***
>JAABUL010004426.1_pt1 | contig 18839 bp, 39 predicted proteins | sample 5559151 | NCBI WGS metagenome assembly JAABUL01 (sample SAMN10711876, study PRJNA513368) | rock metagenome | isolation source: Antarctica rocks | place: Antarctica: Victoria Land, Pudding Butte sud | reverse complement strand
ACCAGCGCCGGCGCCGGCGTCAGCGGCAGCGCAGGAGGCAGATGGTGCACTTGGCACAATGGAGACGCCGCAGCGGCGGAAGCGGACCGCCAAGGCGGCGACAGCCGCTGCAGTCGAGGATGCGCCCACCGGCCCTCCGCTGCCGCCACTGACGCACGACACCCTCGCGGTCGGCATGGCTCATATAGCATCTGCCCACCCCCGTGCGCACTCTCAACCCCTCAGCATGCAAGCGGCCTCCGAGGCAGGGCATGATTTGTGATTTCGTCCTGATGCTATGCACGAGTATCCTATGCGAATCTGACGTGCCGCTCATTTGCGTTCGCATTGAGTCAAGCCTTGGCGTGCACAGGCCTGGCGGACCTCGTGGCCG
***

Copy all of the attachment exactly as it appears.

>JAABUL010004426.1_pt1 | contig 18839 bp, 39 predicted proteins | sample 5559151 | NCBI WGS metagenome assembly JAABUL01 (sample SAMN10711876, study PRJNA513368) | rock metagenome | isolation source: Antarctica rocks | place: Antarctica: Victoria Land, Pudding Butte sud | reverse complement strand
ACCAGCGCCGGCGCCGGCGTCAGCGGCAGCGCAGGAGGCAGATGGTGCACTTGGCACAATGGAGACGCCGCAGCGGCGGAAGCGGACCGCCAAGGCGGCGACAGCCGCTGCAGTCGAGGATGCGCCCACCGGCCCTCCGCTGCCGCCACTGACGCACGACACCCTCGCGGTCGGCATGGCTCATATAGCATCTGCCCACCCCCGTGCGCACTCTCAACCCCTCAGCATGCAAGCGGCCTCCGAGGCAGGGCATGATTTGTGATTTCGTCCTGATGCTATGCACGAGTATCCTATGCGAATCTGACGTGCCGCTCATTTGCGTTCGCATTGAGTCAAGCCTTGGCGTGCACAGGCCTGGCGGACCTCGTGGCCG